Learning how to level guitar frets is a delicate procedure and determining the exact level for the string action requires quite a bit of skill. Guitar shops offer this service, but the process can be done as a home project by the brave guitarist.
You'll need to buy or borrow some basic equipment, including:
- Several grades of jewelry files
- Extremely fine sandpaper or steel wool
- Ruler with micro measure markings
- Soft, clean cloth
- Play the guitar to determine the action. Determine how low you want the string action. If the strings are leveled too low, the guitar strings may buzz. Strings that are too high make it hard to play and add interesting techniques. The hardest part of how to level guitar frets is to pick just the correct amount to level from the neck bridge and the exact amount to remove from each fret. Consider the types of playing you'll be doing. Playing with a bottleneck means leaving the action higher than you'd use for normal playing. Think about the type of strings that match your playing. Heavier strings can stand a little bit higher frets and still work well.
- Take all but one string off the guitar. Adjusting the action, also known as leveling the guitar frets, is a good time to switch out the strings to new models. The strings are off for the process anyway, so you'll save some time.
- Disconnect the one string from the tuner. You'll be reattaching this string to test the action, so leave it attached at the base.
- Start filing the main bridge height. This might be the only adjustment you need to make. Use the second finest file to take just a bit off the long bridge that holds the strings in place at the top of the fretboard or at the saddle at extreme bottom where the strings lift to reach the neck. Use a ruler with micro measurements. You need to take only a small amount from the bridge to change the action.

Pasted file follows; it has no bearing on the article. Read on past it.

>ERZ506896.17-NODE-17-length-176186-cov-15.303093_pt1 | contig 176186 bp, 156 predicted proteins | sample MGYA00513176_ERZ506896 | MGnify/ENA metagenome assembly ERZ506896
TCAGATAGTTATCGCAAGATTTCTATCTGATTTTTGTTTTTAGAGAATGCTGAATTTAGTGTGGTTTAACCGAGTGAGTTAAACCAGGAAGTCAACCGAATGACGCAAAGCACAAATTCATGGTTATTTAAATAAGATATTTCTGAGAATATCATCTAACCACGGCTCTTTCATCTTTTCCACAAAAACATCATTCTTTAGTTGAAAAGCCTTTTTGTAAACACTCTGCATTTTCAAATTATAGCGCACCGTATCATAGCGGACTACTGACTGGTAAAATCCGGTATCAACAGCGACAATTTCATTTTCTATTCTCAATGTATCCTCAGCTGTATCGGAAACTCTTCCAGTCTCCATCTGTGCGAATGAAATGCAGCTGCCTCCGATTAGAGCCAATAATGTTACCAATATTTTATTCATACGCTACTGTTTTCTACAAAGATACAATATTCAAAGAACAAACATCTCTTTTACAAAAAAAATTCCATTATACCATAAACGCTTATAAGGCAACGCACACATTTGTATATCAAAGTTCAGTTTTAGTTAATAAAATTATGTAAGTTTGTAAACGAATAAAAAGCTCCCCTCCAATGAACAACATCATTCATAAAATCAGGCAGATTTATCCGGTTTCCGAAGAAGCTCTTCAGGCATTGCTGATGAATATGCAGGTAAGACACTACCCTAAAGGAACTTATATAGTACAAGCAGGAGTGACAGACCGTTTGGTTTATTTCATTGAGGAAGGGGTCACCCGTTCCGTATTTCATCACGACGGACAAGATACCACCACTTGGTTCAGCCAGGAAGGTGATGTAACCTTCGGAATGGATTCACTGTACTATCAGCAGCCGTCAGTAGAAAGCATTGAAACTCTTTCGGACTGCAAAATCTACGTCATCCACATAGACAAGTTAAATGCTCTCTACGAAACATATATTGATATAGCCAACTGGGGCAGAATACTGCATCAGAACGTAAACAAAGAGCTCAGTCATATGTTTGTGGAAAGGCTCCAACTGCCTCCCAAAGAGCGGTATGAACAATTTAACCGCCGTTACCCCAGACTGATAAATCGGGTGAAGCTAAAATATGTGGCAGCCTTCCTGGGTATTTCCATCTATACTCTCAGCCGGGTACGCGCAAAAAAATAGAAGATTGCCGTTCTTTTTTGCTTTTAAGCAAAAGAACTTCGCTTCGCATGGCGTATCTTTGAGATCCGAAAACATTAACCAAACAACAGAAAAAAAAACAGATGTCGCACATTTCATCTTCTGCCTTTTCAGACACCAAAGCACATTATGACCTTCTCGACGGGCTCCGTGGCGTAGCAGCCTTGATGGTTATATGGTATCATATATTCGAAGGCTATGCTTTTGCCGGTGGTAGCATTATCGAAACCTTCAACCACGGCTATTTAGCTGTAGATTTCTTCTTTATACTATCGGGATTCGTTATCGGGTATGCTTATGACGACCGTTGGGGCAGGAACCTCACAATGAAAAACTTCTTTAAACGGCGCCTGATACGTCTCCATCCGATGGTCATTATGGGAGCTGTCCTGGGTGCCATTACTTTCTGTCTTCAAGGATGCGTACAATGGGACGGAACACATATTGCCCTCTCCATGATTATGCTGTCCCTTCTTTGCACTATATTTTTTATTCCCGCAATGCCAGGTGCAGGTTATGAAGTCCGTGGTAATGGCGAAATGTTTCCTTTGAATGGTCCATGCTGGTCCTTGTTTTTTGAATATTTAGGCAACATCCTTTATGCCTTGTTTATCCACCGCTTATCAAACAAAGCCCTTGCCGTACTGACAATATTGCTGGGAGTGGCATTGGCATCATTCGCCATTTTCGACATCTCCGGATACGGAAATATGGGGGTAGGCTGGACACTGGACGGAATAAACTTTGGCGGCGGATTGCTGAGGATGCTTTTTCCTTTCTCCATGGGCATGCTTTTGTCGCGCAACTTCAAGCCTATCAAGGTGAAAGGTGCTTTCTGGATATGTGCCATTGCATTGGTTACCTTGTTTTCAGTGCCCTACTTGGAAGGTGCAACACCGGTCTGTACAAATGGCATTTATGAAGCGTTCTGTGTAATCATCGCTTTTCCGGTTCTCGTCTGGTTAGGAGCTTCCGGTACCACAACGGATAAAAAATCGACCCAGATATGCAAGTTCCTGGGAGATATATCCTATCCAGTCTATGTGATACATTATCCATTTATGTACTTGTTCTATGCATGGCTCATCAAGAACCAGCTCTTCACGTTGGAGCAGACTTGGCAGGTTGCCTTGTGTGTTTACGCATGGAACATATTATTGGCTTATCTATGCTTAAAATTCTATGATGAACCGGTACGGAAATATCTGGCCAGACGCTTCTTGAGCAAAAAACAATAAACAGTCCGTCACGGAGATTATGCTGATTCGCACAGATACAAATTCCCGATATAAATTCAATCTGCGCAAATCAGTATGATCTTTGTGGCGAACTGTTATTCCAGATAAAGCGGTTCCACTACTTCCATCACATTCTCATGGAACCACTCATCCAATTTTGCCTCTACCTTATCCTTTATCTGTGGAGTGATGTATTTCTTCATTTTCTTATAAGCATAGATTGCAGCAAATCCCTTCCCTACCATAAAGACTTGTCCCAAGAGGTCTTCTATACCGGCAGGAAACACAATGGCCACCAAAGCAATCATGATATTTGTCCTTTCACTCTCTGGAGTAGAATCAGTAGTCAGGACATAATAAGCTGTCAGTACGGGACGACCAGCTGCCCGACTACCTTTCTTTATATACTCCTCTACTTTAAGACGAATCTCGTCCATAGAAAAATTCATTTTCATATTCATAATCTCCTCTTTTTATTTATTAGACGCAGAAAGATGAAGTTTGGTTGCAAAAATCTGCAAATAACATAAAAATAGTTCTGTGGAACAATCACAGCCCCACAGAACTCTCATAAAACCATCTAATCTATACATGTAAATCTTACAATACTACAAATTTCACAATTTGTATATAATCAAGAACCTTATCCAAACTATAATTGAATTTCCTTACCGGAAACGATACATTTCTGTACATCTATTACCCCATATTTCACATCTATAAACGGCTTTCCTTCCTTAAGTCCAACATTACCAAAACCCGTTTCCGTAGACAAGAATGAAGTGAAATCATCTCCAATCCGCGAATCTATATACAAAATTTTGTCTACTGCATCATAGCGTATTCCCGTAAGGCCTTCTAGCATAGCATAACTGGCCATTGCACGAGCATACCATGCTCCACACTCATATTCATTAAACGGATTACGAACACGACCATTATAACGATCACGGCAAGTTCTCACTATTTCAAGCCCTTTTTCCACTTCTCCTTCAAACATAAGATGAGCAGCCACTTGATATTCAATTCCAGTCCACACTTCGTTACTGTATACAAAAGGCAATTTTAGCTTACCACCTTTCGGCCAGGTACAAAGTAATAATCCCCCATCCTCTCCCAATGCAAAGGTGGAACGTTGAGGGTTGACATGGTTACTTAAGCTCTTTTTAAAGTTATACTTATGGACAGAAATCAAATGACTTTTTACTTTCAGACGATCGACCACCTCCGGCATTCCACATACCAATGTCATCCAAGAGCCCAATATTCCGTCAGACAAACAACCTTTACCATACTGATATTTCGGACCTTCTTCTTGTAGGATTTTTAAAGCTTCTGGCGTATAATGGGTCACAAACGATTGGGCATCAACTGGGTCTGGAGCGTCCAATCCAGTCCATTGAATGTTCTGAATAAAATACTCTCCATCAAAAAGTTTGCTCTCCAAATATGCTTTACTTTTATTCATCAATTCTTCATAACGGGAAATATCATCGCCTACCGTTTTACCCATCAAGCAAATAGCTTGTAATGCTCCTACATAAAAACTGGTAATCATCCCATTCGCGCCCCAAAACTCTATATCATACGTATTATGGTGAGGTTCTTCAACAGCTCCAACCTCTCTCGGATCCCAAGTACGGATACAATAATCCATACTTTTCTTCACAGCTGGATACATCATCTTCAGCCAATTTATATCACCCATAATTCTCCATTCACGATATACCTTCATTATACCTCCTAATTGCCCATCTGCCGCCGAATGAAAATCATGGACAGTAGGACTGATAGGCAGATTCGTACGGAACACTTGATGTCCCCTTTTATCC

- Check the action. Re-attach the one string and play the guitar to determine if the leveling has moved the action the way you like.
- Measure the fret height with a long straight-edge ruler. Put the ruler across all of the frets to determine if all are aligned equally. If they are, you're ready to adjust all of the frets. If they aren't, lower the highest frets to match the height of the rest.
- Begin filing the frets with the finest-grade file. Don't take off too much. It's always possible to remove more, but putting additional height on the fret requires replacing each of the frets.
- Work evenly and carefully. Avoid any slips into the wood neck.
- Test the action again. When you've finally reached the point where the action sounds the exact way you like it, stop filing.
- Remove the last string and clean the frets. Roll the steel wool or sand paper into a tiny tube and lightly rub the frets to remove any irregularities made with the files. Be careful not to rub too hard or you'll take off more fret metal.
- Clean the frets. Use the soft, clean cloth to remove any excess filings or grit from the frets and neck of the guitar. Don't apply oil or polish to the neck or frets. This will interfere with the playing action.
- Put on new strings. Put one of the string packages in a safe place for future reference. Changing the string size and quality may result in the need to adjust the action again. Buying the same brand and make of strings will help in avoiding this problem.
- Test the level on the guitar frets. Time to play. Test the frets on the entire neck to make sure all are even and clean.
Erlewine, Dan. (1990). "Guitar Player Repair Guide."
What Others Are Reading Right Now.
6 Signs the Beard Is Just Not Working for You
You may need to grab a razor and ditch the facial fuzz.
Acting, comedy and strong spirits converge in Speakeasy. When host Russell Peters interviews entertainers about all sorts of topics, neither the drinks nor the conversation is wate …
10 Red Flags That Kill Your Chances With Women
Wondering why that first date didn’t lead to a second? Read on.